Monday, 16 January 2017

Academic publishing

This month’s Researcher’s Discussion Group is inspired by Phillip Moriarty’s blog entry on the LSE Impact blog: Addicted to the brand: The hypocrisy of a publishing academic, published on the LSE Impact blog, as found below:

“I’m going to put this as bluntly as I can; it’s been niggling and nagging at me for quite a while and it’s about time I got it off my chest. When it comes to publishing research, I have to come clean: I’m a hypocrite. I spend quite some time railing about the deficiencies in the traditional publishing system, and all the while I’m bolstering that self-same system by my selection of the “appropriate” journals to target.
Despite bemoaning the statistical illiteracy of academia’s reliance on nonsensical metrics like impact factors, and despite regularly venting my spleen during talks at conferences about the too-slow evolution of academic publishing towards a more open and honest system, I nonetheless continue to contribute to the problem. (And I take little comfort in knowing that I’m not alone in this.)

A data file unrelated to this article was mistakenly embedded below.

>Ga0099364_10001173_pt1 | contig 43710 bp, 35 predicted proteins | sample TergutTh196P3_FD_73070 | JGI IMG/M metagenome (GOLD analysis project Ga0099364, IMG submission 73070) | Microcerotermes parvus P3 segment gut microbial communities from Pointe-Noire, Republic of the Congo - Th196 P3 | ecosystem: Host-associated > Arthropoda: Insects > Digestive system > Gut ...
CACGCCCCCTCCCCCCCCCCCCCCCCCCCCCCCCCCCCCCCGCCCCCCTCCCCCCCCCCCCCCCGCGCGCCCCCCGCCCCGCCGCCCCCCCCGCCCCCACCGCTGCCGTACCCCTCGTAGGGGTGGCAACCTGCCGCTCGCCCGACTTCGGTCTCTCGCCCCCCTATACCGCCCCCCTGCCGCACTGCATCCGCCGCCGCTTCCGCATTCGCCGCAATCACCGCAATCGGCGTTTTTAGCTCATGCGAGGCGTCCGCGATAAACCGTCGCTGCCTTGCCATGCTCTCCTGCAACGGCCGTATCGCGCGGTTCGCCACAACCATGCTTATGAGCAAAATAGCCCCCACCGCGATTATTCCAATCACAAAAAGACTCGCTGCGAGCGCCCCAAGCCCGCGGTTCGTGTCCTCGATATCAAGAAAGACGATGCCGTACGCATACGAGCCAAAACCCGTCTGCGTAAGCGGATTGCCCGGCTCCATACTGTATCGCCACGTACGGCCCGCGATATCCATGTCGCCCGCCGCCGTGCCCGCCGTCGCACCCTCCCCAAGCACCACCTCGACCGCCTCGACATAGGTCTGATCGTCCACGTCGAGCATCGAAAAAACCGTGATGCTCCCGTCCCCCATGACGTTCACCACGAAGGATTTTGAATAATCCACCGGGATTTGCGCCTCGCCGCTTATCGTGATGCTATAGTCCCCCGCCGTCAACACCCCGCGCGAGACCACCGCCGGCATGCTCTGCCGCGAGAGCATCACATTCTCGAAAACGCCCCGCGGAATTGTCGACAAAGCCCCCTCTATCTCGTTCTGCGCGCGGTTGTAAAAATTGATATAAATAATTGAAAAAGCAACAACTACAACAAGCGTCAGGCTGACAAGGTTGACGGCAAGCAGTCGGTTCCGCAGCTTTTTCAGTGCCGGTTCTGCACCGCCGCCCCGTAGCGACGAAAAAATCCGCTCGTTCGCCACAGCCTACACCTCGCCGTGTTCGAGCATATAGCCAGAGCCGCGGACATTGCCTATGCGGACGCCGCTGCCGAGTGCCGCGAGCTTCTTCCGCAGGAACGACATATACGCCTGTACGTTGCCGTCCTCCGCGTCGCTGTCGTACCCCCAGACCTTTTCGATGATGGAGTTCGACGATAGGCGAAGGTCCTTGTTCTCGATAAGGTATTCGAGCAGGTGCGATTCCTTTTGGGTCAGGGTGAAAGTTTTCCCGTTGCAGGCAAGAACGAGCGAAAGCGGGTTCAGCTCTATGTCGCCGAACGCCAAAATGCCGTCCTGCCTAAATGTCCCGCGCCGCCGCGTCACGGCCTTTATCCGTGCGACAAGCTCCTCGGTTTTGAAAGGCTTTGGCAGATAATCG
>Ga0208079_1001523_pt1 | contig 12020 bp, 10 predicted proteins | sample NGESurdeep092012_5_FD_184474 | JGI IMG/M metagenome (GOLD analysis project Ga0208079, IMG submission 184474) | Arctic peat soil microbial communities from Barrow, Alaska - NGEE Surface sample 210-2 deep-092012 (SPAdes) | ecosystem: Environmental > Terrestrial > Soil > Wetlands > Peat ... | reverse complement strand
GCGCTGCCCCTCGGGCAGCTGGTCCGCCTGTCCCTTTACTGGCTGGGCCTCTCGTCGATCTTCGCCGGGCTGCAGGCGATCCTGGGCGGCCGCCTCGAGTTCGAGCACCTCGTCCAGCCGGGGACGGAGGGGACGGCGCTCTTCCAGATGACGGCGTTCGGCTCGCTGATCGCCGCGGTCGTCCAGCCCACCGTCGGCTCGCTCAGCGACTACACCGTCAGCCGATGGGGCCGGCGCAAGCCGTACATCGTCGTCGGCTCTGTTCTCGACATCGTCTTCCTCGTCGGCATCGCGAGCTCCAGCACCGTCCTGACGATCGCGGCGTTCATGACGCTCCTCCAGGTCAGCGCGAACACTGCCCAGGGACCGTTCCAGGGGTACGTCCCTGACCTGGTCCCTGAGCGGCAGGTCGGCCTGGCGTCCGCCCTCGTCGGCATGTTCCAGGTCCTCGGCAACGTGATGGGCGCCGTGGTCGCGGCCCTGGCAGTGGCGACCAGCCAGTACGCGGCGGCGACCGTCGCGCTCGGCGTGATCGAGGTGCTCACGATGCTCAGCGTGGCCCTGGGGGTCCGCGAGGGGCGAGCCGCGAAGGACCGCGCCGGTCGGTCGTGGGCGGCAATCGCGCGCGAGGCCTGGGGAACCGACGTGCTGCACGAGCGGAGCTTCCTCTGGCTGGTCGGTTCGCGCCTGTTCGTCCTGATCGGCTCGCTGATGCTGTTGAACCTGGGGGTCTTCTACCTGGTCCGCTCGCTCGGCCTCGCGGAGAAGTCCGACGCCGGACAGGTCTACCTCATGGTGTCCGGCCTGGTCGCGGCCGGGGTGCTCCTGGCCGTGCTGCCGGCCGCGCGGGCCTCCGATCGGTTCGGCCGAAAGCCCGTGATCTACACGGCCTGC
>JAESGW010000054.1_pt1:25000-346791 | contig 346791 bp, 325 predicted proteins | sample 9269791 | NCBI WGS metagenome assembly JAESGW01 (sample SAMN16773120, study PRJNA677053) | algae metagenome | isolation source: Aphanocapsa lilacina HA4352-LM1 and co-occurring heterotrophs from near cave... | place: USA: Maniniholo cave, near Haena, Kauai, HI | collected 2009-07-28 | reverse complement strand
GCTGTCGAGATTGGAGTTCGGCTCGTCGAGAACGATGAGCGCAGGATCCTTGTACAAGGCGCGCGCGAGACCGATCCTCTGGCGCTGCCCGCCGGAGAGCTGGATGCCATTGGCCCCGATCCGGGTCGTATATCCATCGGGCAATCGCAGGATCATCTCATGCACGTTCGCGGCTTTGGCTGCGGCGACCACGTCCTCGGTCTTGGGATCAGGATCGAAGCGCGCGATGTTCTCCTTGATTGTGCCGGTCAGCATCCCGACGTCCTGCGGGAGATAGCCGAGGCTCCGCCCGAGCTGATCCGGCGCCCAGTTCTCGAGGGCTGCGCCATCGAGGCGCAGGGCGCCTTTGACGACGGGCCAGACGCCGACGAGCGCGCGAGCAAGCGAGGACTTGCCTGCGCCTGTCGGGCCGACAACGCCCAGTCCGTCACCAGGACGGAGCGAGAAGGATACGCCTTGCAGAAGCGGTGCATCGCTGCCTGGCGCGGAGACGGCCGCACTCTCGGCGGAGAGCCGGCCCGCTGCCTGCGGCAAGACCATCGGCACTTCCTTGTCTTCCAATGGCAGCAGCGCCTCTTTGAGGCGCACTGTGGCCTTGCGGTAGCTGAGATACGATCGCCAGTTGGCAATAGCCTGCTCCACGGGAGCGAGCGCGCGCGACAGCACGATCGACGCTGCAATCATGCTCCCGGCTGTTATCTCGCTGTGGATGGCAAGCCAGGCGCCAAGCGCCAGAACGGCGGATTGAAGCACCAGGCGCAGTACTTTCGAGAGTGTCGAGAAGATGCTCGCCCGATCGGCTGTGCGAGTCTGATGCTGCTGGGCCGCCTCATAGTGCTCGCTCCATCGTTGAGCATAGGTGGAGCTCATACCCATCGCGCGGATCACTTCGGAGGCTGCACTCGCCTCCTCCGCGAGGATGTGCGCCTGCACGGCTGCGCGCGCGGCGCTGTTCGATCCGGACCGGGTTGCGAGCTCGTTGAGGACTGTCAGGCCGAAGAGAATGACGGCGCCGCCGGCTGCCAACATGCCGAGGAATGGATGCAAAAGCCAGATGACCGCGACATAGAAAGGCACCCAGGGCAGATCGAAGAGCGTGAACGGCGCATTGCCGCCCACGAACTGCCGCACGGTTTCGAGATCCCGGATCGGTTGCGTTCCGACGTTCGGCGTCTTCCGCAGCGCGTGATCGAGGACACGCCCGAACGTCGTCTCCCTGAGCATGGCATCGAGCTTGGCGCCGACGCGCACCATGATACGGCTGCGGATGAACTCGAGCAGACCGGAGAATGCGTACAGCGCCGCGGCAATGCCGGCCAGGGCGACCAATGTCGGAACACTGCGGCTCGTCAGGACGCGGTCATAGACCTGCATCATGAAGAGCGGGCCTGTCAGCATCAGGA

One of those spleen-venting conferences was a fascinating and important event held in Prague back in December, organized by Filip Vostal and Mark Carrigan: “Power, Acceleration, and Metrics in Academic Life”. My presentation, The Power, Perils and Pitfalls of Peer Review in Public – please excuse the Partridgian overkill on the alliteration – largely focused on the question of post-publication peer review (PPPR) via online channels such as PubPeer. I’ve written at length, however, on PPPR previously (here, here, and here) so I’m not going to rehearse and rehash those arguments. I instead want to explain just why I levelled the accusation of hypocrisy and why I am far from confident that we’ll see a meaningful revolution in academic publishing any time soon.
Let’s start with a few ‘axioms’/principles that, while perhaps not being entirely self-evident in each case, could at least be said to represent some sort of consensus among academics:
·         The business model of the traditional academic publishing industry is deeply flawed. While some might argue that George Monbiot – or at least the sub-editor who provided the title for his article on the subject a few years back (“Academic publishers make Murdoch look like a socialist”) – perhaps overstated the problem just a little, it is clear that the profit margins and working practices for many publishers are beyond the pale. (A major contribution to those profit margins is, of course, the indirect and substantial public subsidy, via editing and reviewing, too often provided gratis by the academic community).